Glass is used in many buildings as a means of connecting visually with the inside to out and vice versa through fenestration and curtain wall systems. An innovative application of the material occurs in the design of the MAS Museum in Antwerp, Belgium by Dutch architects Neuttelings Riedijk. The museum towers over the Scheldt River with views bridging the program of the museum’s interior to the surrounding city through curtains of glass that look to mimic flows of the water below. The glass is cured into impressively large “S” shape sections measuring 5.5 meters (≈18 feet) high, 1.8 meters (≈6 feet) in width, and 60cm (≈2 feet) in depth.1
The corrugated glass of the museum promotes interaction as visitors can step within the curves for a clear view of the city below. What is more interesting in the interactive visiting experience is in stepping back from the curtain wall and viewing the cityscape in panorama. In doing so, a blurring takes place as glass surfaces overlap one another. One’s view of the city is marred perhaps in an effort to refocus on the program of the space, which is to hold artifacts and educate on the history of the “dead city.”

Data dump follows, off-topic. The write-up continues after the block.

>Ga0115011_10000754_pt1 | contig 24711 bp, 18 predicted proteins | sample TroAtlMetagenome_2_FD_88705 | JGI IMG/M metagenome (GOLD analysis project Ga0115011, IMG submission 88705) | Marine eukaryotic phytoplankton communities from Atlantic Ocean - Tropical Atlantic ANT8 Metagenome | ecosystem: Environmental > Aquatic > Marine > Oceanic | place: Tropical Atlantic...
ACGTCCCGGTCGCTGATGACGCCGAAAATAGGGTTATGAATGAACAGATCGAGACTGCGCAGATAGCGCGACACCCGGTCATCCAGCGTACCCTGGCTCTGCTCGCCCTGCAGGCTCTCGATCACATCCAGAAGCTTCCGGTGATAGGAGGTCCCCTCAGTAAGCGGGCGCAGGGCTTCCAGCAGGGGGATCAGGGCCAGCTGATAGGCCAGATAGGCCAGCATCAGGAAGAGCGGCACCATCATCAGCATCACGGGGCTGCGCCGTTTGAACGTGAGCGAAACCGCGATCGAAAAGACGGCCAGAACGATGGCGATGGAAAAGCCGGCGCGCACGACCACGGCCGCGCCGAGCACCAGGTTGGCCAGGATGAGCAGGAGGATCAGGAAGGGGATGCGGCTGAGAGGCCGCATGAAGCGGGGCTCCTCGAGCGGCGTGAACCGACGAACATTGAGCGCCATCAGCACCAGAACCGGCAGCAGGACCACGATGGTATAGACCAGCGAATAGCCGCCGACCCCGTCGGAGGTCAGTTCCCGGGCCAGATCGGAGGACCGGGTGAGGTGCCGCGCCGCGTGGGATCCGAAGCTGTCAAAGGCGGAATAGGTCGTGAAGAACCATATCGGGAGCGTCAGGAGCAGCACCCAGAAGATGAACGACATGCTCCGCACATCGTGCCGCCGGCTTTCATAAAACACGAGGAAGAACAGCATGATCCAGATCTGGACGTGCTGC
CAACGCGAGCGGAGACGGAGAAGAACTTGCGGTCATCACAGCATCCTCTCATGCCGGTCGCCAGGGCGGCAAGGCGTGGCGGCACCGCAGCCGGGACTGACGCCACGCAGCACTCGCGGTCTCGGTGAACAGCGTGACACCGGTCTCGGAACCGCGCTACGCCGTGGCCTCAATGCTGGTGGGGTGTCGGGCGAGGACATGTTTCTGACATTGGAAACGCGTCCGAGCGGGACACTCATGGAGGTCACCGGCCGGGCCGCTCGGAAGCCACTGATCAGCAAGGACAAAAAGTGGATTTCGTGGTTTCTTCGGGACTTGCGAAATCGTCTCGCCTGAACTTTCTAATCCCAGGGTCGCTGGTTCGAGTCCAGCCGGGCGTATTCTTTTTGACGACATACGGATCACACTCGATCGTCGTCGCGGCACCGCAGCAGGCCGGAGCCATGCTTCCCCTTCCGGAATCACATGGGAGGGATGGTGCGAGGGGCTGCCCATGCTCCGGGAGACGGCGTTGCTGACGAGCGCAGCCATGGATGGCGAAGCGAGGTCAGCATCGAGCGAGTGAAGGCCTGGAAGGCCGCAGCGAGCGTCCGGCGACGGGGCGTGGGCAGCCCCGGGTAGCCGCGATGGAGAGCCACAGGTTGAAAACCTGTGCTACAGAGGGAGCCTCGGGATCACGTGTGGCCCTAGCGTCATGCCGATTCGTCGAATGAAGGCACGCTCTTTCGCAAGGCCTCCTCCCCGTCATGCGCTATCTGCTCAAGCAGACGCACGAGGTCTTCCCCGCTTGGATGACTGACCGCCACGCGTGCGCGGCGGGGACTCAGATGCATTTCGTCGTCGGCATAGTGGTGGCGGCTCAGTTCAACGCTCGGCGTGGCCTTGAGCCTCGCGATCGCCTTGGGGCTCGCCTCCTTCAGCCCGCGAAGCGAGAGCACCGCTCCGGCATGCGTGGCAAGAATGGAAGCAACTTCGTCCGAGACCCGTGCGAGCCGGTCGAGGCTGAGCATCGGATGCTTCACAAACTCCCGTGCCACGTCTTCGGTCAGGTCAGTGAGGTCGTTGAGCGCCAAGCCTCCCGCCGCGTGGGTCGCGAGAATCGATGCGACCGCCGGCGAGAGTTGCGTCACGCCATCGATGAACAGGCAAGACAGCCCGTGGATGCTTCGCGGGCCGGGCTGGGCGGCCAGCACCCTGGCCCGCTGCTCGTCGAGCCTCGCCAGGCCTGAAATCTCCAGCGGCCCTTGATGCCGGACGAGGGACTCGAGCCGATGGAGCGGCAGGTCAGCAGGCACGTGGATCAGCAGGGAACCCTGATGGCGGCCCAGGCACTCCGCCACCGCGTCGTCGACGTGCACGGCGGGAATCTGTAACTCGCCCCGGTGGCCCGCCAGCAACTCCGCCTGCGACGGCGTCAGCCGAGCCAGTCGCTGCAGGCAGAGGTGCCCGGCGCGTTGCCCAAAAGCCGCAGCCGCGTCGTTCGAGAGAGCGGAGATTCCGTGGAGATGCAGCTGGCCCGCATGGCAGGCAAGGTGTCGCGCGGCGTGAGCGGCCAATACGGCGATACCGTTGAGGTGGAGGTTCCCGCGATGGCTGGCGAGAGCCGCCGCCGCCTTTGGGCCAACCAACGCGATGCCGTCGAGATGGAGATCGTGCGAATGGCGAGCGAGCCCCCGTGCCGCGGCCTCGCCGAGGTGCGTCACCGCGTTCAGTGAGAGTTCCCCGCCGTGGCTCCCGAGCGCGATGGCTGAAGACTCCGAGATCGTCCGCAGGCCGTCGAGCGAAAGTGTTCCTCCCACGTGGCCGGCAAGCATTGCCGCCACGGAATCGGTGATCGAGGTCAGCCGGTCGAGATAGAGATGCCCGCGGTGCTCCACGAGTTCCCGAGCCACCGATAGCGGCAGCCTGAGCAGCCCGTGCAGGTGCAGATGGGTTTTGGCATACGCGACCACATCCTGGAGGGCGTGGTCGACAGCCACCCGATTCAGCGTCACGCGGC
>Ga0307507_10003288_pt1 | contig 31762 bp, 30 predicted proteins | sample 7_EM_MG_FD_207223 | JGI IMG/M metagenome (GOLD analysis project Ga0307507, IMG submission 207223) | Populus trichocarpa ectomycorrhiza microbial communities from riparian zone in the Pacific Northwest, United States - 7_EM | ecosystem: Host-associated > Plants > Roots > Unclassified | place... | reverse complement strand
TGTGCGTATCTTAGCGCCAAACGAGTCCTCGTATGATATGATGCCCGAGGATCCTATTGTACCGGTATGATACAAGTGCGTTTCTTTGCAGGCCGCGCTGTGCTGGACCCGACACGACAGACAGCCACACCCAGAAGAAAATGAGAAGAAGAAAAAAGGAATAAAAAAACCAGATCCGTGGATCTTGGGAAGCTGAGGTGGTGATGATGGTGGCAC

The large, self-supported swathes of glass sandwiched between the massive volumes of heavy stone present a dynamic juxtaposition of solid and void, animated further as light reflects off the curving surface of the glass. Through the stacking of repeating solid on void the interior spaces ascend in a spiral. The scene continuously changes throughout the journey to the top in both orientation and by the blurring effect of the corrugation. This ever-changing nature of the views, adjacent to the artifacts of the old city within the museum, suggests that while the present and future may be indeterminate, the past has place for guidance to clarity.